106O'Sullivan, Muiris, Michael Herity, and Ursula Mattenberger. Duma na nGiall: the Mound of the Hostages, Tara. Bray, Co. Wicklow: Wordwell, 2005, pp. 243-44.

The author writes, "Eighteen radiocarbon determinations are available from human bone samples associated with the megalithic tomb, of which fourteen appear to reflect Neolithic depositions and four derive from early Bronze Age burials. Seven of the fourteen Neolithic dates refer to samples of cremated bone and seven to unburnt bone, including three samples from unburnt skulls."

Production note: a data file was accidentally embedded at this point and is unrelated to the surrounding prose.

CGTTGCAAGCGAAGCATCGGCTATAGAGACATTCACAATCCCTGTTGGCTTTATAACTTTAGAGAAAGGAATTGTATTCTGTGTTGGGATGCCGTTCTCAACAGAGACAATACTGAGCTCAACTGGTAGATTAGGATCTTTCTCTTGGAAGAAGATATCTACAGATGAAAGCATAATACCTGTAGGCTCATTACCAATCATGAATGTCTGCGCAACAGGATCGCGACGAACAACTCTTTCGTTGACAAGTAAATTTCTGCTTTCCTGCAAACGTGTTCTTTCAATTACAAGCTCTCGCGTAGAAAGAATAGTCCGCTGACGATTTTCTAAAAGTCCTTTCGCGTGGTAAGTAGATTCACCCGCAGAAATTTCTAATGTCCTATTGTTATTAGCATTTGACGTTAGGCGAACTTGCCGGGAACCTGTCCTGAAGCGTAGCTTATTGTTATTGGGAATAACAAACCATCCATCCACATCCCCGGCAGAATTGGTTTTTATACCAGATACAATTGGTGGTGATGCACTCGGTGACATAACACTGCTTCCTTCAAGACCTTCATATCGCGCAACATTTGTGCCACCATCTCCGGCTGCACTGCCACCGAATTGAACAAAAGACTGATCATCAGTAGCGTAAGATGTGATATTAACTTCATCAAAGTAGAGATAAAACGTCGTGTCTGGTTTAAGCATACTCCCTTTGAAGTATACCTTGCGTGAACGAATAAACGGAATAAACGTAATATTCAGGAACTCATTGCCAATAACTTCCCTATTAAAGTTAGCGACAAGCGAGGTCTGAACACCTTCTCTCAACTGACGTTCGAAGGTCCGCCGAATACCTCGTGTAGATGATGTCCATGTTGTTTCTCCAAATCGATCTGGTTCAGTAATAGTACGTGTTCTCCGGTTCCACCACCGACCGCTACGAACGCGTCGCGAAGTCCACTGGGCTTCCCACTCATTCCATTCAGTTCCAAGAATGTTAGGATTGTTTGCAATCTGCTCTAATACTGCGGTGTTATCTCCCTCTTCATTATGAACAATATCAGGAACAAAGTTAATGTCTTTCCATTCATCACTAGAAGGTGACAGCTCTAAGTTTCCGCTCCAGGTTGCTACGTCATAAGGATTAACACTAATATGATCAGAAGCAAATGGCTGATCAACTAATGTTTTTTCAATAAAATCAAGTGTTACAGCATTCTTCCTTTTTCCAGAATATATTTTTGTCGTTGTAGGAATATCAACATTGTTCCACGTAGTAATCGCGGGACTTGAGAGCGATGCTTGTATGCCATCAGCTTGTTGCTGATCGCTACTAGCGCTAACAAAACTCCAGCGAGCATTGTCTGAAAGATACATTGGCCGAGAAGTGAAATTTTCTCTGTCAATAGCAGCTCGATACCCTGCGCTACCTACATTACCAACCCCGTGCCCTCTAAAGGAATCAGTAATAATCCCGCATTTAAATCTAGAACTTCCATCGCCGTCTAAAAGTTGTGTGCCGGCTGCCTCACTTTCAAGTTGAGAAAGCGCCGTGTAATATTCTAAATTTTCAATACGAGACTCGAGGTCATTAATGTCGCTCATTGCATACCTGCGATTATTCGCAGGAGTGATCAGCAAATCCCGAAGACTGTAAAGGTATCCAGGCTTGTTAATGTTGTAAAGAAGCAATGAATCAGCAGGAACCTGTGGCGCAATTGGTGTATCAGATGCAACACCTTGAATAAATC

O'Sullivan remarked elsewhere, "It was during this time that a remarkable ceremony took place. A ring of fires was set ablaze at the edge of the mound, coinciding spatially with the ring of burials inserted more than a thousand years earlier. The effect would have been spectacular, especially if the fires were burned at night, and the ceremony obviously marked a special moment in the life of the site, possibly the extension of burial activity into the mound or some such occasion." (O'Sullivan, Muiris. The Mound of the Hostages, Tara: a Pivotal Monument in a Ceremonial Landscape. Archaeology Ireland, Heritage Guide No. 34, 2006.)